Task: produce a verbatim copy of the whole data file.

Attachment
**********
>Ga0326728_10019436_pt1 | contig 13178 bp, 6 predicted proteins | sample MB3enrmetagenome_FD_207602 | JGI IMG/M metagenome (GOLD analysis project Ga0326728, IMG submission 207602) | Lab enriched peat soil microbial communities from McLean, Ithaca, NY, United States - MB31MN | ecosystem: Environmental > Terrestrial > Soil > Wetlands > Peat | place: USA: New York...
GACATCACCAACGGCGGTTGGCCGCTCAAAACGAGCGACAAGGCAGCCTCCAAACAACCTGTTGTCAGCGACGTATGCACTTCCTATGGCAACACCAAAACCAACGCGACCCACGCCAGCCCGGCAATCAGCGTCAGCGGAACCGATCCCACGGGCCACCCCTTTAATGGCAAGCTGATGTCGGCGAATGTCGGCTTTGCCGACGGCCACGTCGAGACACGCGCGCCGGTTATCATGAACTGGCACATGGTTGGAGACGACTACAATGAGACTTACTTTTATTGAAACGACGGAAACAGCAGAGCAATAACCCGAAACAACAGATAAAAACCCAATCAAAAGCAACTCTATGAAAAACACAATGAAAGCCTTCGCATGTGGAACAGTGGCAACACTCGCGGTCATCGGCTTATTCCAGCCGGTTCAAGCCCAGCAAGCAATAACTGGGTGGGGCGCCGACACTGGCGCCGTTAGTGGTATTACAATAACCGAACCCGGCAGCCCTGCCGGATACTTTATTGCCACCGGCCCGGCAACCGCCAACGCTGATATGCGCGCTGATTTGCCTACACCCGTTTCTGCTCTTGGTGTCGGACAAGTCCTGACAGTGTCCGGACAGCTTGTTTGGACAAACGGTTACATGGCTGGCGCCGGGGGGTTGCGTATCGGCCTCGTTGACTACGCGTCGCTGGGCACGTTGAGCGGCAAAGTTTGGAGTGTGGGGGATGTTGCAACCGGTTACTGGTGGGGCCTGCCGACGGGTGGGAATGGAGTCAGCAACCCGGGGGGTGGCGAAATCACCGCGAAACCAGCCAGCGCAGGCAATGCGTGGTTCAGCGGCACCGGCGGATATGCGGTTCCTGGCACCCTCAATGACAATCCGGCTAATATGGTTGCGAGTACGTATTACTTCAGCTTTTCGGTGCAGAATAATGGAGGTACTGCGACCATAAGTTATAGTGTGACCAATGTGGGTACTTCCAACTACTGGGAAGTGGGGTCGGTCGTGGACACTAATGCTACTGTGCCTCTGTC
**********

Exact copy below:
>Ga0326728_10019436_pt1 | contig 13178 bp, 6 predicted proteins | sample MB3enrmetagenome_FD_207602 | JGI IMG/M metagenome (GOLD analysis project Ga0326728, IMG submission 207602) | Lab enriched peat soil microbial communities from McLean, Ithaca, NY, United States - MB31MN | ecosystem: Environmental > Terrestrial > Soil > Wetlands > Peat | place: USA: New York...
GACATCACCAACGGCGGTTGGCCGCTCAAAACGAGCGACAAGGCAGCCTCCAAACAACCTGTTGTCAGCGACGTATGCACTTCCTATGGCAACACCAAAACCAACGCGACCCACGCCAGCCCGGCAATCAGCGTCAGCGGAACCGATCCCACGGGCCACCCCTTTAATGGCAAGCTGATGTCGGCGAATGTCGGCTTTGCCGACGGCCACGTCGAGACACGCGCGCCGGTTATCATGAACTGGCACATGGTTGGAGACGACTACAATGAGACTTACTTTTATTGAAACGACGGAAACAGCAGAGCAATAACCCGAAACAACAGATAAAAACCCAATCAAAAGCAACTCTATGAAAAACACAATGAAAGCCTTCGCATGTGGAACAGTGGCAACACTCGCGGTCATCGGCTTATTCCAGCCGGTTCAAGCCCAGCAAGCAATAACTGGGTGGGGCGCCGACACTGGCGCCGTTAGTGGTATTACAATAACCGAACCCGGCAGCCCTGCCGGATACTTTATTGCCACCGGCCCGGCAACCGCCAACGCTGATATGCGCGCTGATTTGCCTACACCCGTTTCTGCTCTTGGTGTCGGACAAGTCCTGACAGTGTCCGGACAGCTTGTTTGGACAAACGGTTACATGGCTGGCGCCGGGGGGTTGCGTATCGGCCTCGTTGACTACGCGTCGCTGGGCACGTTGAGCGGCAAAGTTTGGAGTGTGGGGGATGTTGCAACCGGTTACTGGTGGGGCCTGCCGACGGGTGGGAATGGAGTCAGCAACCCGGGGGGTGGCGAAATCACCGCGAAACCAGCCAGCGCAGGCAATGCGTGGTTCAGCGGCACCGGCGGATATGCGGTTCCTGGCACCCTCAATGACAATCCGGCTAATATGGTTGCGAGTACGTATTACTTCAGCTTTTCGGTGCAGAATAATGGAGGTACTGCGACCATAAGTTATAGTGTGACCAATGTGGGTACTTCCAACTACTGGGAAGTGGGGTCGGTCGTGGACACTAATGCTACTGTGCCTCTGTC